Of the 62 inhalers approved by the U.S. Food and Drug Administration since 1986, few have offered novel drug innovations, according to a study published online May 17 in Health Affairs.
Noting that inhalers face limited generic competition in the United States, William B. Feldman, M.D., D.Phil., from Brigham and Women’s Hospital in Boston, and colleagues analyzed all patents and regulatory exclusivities granted to inhalers for asthma and chronic obstructive pulmonary disorder approved by the FDA between 1986 and 2020.
Overall, 53 of the 62 inhalers approved were brand-name products, and these had a median 16 years of protection from generic competition. The researchers found that only one inhaler contained an ingredient with a novel mechanism of action. Of the patents, more than half were on the inhaler device and not on the active ingredients or other aspects of the drug-device combinations. By moving active ingredients from one inhaler device into another, manufacturers augmented periods of brand-name market exclusivity (“device hops”). There was a median of 28 years from approval of an originator product to the last-to-expire patent or regulatory exclusivity of branded follow-ons.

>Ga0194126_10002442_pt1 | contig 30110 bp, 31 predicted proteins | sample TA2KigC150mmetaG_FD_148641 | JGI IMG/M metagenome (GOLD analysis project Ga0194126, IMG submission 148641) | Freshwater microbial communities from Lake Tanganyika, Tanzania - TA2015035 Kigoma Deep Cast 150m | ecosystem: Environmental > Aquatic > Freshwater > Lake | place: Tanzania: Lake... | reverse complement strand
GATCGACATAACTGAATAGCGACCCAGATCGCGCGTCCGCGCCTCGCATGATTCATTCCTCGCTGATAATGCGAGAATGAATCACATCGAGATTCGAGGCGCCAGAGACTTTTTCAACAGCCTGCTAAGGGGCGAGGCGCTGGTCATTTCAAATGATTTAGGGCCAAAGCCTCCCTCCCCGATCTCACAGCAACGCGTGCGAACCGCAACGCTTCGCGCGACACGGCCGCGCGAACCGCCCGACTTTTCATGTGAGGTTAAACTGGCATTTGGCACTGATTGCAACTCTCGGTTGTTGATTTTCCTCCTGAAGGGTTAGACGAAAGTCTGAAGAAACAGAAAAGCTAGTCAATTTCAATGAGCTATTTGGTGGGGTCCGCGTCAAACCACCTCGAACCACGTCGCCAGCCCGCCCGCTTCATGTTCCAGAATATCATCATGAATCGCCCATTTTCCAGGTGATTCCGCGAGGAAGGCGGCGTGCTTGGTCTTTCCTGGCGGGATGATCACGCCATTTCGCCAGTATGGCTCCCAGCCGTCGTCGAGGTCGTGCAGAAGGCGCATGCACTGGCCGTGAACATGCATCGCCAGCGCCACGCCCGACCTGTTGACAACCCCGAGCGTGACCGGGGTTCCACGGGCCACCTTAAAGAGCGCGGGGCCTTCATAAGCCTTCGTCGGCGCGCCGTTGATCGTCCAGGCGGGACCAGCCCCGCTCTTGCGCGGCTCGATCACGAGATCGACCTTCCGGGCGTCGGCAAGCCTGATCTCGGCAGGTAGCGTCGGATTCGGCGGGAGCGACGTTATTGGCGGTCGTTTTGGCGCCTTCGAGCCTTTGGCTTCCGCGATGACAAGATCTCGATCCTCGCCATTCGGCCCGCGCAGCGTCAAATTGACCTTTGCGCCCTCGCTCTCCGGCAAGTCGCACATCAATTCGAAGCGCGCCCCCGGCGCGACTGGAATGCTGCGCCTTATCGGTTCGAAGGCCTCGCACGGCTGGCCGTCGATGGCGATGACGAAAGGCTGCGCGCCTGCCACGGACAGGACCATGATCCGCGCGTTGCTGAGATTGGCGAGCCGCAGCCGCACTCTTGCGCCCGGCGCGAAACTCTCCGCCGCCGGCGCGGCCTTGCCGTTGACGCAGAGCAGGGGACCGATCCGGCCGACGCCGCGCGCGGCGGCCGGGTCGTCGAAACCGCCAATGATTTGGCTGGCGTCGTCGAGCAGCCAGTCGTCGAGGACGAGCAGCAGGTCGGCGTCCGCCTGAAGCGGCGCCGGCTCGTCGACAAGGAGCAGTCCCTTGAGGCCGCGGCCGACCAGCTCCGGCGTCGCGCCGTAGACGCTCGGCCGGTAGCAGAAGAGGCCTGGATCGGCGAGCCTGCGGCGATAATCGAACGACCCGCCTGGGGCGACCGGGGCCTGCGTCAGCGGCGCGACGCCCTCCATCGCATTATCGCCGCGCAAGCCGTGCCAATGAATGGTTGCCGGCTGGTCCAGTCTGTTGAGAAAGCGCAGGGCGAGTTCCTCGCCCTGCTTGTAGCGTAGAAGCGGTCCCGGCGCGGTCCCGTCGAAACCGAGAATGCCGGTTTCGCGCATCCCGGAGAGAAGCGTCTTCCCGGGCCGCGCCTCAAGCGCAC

“Drug manufacturers have employed a variety of strategies during the past thirty-five years to obtain regulatory exclusivities and patents on brand-name inhalers to limit generic competition,” the authors write. “Regulatory and patent reforms are critical to ensuring that the rewards bestowed on brand-name manufacturers better reflect the added clinical benefit of new products.”
One author disclosed financial ties to the health insurance industry; a second author disclosed ties to Arnold Ventures and has served as an expert witness against Gilead.
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